Monday, January 14, 2013

Nutmeg Cake

On New Year's Day, I performed a ritual cleaning task. What I try to do every New Year's is clean something that never ordinarily gets cleaned. Any of my regular readers will know that this could apply to virtually any surface in our house. This year, it was the spice shelves. Our kitchen is approximately 25 years old, and in 25 years, spice shelves can accumulate a lot of ...grime.
 In the mid  80s when we moved into this house, the bottles of sesame seed oil and other exotic oils tended to leak. Add to oily surfaces, spices that spilled out of their tiny zip lock bags and random dirt and you wind up with a real mess. There was also a lot of duplication. Two bottles of anise? Three jars of nutmeg! Fennel seed. Two jars of coriander.  Two Tupperware containers, one filled with very old dried red peppers, the other with very old dried mushrooms. On and on it went.
Well, I started cleaning, and to give my brother something to do, I started cataloging the duplicates and asking him for recipes gleaned from the Internet. Some of them were unthinkable. Vegan eggnog? I beg your pardon. I think veganism is a perfectly respectable and healthy choice, but what drives me crazy is when vegans decide that what they need are fake meat, fake cheese and now, fake eggnog. If you want meat, cheese and eggnog, have it. If you want to be a vegan, there are plenty of cuisines out there to accommodate your choice. Leave the stuff you  have renounced alone.
Finally, I got all the grime scraped off, the oil mopped up and some of the duplicates, or triplicates fobbed off on the cooking club at my husband's office. Things that I either categorically didn't want, or were way too old got junked. Now, the spice shelves are lovely, clean, alphabetized, able to fit in the available space. However, I still had a lot of underperforming spices sitting up there. How to get rid of them?
With my brother's help in trolling the Internet, I conceived of the underperforming spice initiative. Make dishes that use these spices. Nutmeg cake seemed like a viable way to get rid of some of the nutmeg. This recipe is not from The New York Times Heritage Cookbook. I thought this might be a nice alternative to NYTHC, since this year, I plan to dedicate my time to trying to make all the recipes in the northeast, at least those where I can actually get the ingredients. On New Years Day, I counted 86 recipes left unmade. This is a manageable number, not something like it was two years ago when I calculated that it would take me 39 weeks of making two recipes a day, four days a week to clear up the backlog.
But, the leftover recipes are also the most unusual, not to say weird. There is a reason I haven't cooked them. So, since I have finally begun to acquire some readers, I would like to offer some more mainstream foods for the blog, and perhaps you will be sufficiently amused by my deathless prose to read the rest of it  even though you probably won't want to make many of these recipes.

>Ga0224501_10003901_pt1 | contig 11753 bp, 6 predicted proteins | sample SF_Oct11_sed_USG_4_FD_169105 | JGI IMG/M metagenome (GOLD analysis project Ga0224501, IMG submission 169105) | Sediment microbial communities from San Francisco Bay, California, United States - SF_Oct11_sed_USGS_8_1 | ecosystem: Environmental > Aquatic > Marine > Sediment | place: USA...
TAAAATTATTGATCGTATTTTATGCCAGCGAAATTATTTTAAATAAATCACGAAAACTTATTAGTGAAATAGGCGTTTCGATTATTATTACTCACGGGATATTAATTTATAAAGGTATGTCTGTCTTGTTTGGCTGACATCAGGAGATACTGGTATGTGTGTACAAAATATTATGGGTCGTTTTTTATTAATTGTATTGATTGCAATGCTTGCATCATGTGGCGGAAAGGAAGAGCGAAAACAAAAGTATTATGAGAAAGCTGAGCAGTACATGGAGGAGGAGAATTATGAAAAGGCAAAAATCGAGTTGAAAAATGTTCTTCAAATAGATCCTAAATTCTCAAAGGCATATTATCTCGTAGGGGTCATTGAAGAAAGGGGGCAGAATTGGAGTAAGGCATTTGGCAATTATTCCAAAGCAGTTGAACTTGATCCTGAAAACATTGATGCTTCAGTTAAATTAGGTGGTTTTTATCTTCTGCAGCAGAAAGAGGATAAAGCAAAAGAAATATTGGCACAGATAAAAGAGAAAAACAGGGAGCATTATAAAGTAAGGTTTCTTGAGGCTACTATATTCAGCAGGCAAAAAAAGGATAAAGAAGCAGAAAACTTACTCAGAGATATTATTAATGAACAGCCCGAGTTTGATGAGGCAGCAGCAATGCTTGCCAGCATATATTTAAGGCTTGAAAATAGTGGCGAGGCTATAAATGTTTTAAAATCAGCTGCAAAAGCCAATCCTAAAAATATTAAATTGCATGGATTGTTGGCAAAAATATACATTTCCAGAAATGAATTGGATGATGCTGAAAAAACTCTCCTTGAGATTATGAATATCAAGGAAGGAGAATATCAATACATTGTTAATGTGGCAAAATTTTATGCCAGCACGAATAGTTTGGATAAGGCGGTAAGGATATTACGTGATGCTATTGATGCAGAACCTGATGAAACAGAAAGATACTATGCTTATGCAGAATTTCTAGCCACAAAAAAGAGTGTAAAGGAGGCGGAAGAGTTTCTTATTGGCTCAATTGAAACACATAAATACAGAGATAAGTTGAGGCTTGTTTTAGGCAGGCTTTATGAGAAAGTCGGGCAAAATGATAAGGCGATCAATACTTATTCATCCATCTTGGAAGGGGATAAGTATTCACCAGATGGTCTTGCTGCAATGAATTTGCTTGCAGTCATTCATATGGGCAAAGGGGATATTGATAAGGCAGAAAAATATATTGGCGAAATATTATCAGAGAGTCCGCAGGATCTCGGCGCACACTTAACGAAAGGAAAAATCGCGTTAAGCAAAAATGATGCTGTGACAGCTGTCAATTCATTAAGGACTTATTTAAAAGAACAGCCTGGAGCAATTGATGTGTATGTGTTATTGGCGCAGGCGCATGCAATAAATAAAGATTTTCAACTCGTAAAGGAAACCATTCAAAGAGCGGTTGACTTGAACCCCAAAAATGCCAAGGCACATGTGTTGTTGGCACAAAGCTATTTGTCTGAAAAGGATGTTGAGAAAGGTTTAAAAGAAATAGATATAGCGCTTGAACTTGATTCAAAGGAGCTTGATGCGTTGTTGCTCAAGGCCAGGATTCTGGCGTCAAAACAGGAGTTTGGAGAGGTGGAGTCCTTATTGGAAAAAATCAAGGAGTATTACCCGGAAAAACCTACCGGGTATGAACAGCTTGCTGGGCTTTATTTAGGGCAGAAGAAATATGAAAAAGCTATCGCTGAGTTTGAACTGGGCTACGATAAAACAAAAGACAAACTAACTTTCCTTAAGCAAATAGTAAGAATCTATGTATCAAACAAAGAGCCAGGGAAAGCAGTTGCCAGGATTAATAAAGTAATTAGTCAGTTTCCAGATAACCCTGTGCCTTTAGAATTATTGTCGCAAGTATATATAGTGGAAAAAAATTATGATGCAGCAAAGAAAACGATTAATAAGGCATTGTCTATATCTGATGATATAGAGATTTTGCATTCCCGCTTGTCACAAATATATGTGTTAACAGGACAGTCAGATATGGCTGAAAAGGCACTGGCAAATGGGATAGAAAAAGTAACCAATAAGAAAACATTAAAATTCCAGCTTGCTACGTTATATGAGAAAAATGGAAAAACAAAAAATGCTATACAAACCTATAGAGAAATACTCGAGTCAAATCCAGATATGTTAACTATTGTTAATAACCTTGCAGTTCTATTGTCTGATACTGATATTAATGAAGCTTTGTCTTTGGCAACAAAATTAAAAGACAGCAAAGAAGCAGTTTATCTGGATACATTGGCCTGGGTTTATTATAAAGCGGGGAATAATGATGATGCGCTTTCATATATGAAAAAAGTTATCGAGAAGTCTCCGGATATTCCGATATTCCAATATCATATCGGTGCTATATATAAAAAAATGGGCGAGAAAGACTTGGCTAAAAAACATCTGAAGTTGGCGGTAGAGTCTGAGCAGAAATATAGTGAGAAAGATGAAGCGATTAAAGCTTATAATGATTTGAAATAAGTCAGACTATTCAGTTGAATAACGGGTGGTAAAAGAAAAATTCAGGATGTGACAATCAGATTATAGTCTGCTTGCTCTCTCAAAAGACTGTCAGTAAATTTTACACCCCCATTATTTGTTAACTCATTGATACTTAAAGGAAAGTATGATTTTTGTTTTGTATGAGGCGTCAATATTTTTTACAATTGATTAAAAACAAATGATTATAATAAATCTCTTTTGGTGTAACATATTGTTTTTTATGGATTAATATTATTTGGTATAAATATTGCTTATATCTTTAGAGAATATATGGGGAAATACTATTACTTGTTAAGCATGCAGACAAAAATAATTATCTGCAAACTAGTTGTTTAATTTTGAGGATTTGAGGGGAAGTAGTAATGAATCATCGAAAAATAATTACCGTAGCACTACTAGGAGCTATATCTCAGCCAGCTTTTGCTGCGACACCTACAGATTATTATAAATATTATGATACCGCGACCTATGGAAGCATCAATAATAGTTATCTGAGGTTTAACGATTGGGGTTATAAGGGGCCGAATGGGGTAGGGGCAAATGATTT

I made this cake for a friend, and so have not tasted it. (It's also not gluten free.) I did taste the icing, which was astoundingly yummy. I would have eaten the whole thing, except for the fact that I was supposed to be fasting pending a medical procedure. It's easy to make, and uses two teaspoons of nutmeg. We'll be down to two jars in no time!
This recipe came from This website, although it has some delicious recipes, for some reason does not allow the user to print. A definite defect, in my book.

Nutmeg Cake

3 eggs, at room temperature
1/2 cup softened butter
1 1/2 cup sugar
1 cup buttermilk  (If you don't want the rest of the container of buttermilk lounging around your refrigerator for weeks or possibly months, use regular milk and put a tablespoon of vinegar in it.)
1 teaspoon vanilla extract
2 cups all purpose flour
1 teaspoon baking powder
1 teaspoon baking soda
2 teaspoons ground nutmeg
1/4 teaspoon salt

1. Preheat the oven at 350 degrees. Grease and flour two nine-inch cake pans.  
2. Cream the butter and sugar with an electric mixer until fluffy. Add the eggs one at a time and and beat thoroughly. Add the vanilla.
3. Sift the flour, baking powder and baking soda, nutmeg and salt.
4. Pour  one third of the flour mixture into the butter and eggs mixture and stir it to mix it in. Pour in another third of the flour and add half the buttermilk and mix together. Pour in the remainder of the flour and the rest of the milk and stir or blend with an electric mixer.
 5. Spread the batter into the cake pans and bake for 25 to 30 minutes, or until a toothpick stuck into the cake comes out clean. Cool the cake in the pans for ten minutes and then remove and cool on a rack.

Caramel Icing

1/2 cup  brown sugar
3 tablespoons cream
1/4 cup butter
1 1/2 cups confectioners sugar

1. Put the  brown sugar, cream and butter in a heavy saucepan and melt over low heat. Gradually raise the temperature under the saucepan until the mixture boils. Let it boil for two minutes, then allow to cool.
2. Beat the confectioners sugar into the cooled icing. When the icing becomes stiff, add some cream and keep beating. Makes enough icing to ice the cake, but be sparing with the icing.

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